How House Democrats will choose Ag Committee chair |

How House Democrats will choose Ag Committee chair

House Democrats will begin the process of choosing committee chairs for the 117th Congress next week, including the chair of the House Agriculture Committee. But the new chairs will not be confirmed by the caucus until early January, according to the Rules of the Democratic Caucus and congressional staff.

A new chairman will be chosen because House Agriculture Committee Chairman Collin Peterson, D-Minn., lost his bid for re-election.

Reps. David Scott, D-Ga., and Jim Costa, D-Calif., the second- and third-highest ranking members of the committee by seniority, have both said they will run for the job. There are also rumors that Rep. Marcia Fudge, D-Ohio, who ranks just after Scott and Costa in seniority, may run, although she has not made any announcement.

House Majority Leader Steny Hoyer, D-Md., announced on Monday that both the Democrats and Republicans will begin their leadership election process next week while members-elect participate in orientation.

Both House Speaker Nancy Pelosi, D-Calif., and Hoyer have said they hope the caucus will elect them to the top leadership positions again. So far there does not seem to be a movement against giving them another term, even though there has been opposition to their leadership in the past and the Democrats lost some seats in the election last week.

According to the written Rules of the Democratic Caucus, the Democratic Steering and Policy Committee, which is chaired by the speaker and includes other members designated in the rules, nominate the committee chairs.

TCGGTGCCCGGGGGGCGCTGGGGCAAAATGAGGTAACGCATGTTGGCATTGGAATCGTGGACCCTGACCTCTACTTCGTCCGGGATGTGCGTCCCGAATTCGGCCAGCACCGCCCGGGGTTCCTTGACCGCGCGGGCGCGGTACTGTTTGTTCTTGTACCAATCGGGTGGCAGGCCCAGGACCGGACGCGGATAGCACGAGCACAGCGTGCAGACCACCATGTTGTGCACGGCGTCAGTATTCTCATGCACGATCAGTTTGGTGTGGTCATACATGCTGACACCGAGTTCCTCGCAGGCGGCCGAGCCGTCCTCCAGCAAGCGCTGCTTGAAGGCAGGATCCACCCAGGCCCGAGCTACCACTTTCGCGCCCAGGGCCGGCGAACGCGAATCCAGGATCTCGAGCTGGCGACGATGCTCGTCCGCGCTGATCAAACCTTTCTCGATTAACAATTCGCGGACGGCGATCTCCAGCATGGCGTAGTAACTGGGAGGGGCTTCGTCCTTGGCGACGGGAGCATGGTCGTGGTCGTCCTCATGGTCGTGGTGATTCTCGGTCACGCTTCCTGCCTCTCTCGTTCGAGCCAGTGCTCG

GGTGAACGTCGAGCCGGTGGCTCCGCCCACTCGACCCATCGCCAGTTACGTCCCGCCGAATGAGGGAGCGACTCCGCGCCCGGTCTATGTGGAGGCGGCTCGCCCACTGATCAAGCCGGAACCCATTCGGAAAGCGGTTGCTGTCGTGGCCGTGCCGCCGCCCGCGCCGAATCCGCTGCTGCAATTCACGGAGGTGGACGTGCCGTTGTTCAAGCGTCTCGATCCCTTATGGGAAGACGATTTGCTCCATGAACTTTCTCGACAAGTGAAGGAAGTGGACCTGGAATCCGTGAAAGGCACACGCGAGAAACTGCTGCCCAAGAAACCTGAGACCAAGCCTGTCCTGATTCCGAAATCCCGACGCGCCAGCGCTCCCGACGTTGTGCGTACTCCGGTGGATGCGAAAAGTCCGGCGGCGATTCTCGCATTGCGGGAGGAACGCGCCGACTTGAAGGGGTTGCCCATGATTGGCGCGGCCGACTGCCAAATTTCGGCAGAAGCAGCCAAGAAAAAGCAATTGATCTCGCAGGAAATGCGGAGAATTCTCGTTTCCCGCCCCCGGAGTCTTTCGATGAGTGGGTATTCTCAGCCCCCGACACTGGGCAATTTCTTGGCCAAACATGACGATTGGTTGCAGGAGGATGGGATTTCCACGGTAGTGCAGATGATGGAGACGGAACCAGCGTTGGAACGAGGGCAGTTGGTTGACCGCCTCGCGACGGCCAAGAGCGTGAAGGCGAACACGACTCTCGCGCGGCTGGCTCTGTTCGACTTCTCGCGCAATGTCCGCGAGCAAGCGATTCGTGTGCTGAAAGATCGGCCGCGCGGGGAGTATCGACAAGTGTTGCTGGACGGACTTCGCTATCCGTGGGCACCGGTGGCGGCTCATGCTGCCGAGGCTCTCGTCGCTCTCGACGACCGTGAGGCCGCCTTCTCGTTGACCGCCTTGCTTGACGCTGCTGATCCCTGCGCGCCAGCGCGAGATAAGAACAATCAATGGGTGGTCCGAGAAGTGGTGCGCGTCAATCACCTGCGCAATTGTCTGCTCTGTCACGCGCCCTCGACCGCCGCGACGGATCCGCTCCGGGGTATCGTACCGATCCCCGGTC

The committee first takes up the chairmanships of the most important committees, which are known as “exclusive” because their members cannot serve on another committee without a waiver: Appropriations, Ways and Means, Rules, Energy and Commerce, and Financial Services.

After considering those chairmanships, the Steering and Policy Committee turns to the chairmanships of second-tier committees, known as “non-exclusive” because members can serve on other committees.

Due to this scheduling, it’s likely that consideration of the Agriculture Committee chairmanship will not come up until after the Thanksgiving recess.

Members of the House Agriculture Committee do not vote on their own chairman, but they can signal their support through news releases, statements or letters to the Steering and Policy Committee, which makes a recommendation to the full Democratic Caucus. The caucus votes on the recommendation after the new members of Congress have been seated in early January.

A member of the committee who wanted the chairmanship but did not get it could mount a challenge, but success isn’t likely, a committee aide said.

After the chair is chosen, it will be time to appoint members to the committee.

The ratio of Democrats and Republicans on the committees is subject to negotiation between the party leadership, but the number of Democrats on Agriculture — currently 26 — is expected to go down because there will be fewer Democrats in the House in 2021.

The appointments of members to the committee won’t come until the first part of the year. Peterson has noted that in recent years it has been hard to convince Democratic members to serve on Agriculture because so few come from rural areas.


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